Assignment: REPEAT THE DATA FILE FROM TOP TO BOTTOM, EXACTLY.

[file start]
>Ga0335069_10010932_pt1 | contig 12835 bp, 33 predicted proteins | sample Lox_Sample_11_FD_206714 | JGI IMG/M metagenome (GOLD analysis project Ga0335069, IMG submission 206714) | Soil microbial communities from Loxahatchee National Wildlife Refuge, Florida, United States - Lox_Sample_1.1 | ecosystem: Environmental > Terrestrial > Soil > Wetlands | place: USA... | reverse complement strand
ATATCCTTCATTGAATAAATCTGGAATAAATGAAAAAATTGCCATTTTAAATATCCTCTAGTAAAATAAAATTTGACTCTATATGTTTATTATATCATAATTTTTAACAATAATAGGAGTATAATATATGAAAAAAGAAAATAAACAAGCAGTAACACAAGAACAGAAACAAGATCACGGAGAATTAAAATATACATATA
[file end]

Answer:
>Ga0335069_10010932_pt1 | contig 12835 bp, 33 predicted proteins | sample Lox_Sample_11_FD_206714 | JGI IMG/M metagenome (GOLD analysis project Ga0335069, IMG submission 206714) | Soil microbial communities from Loxahatchee National Wildlife Refuge, Florida, United States - Lox_Sample_1.1 | ecosystem: Environmental > Terrestrial > Soil > Wetlands | place: USA... | reverse complement strand
ATATCCTTCATTGAATAAATCTGGAATAAATGAAAAAATTGCCATTTTAAATATCCTCTAGTAAAATAAAATTTGACTCTATATGTTTATTATATCATAATTTTTAACAATAATAGGAGTATAATATATGAAAAAAGAAAATAAACAAGCAGTAACACAAGAACAGAAACAAGATCACGGAGAATTAAAATATACATATA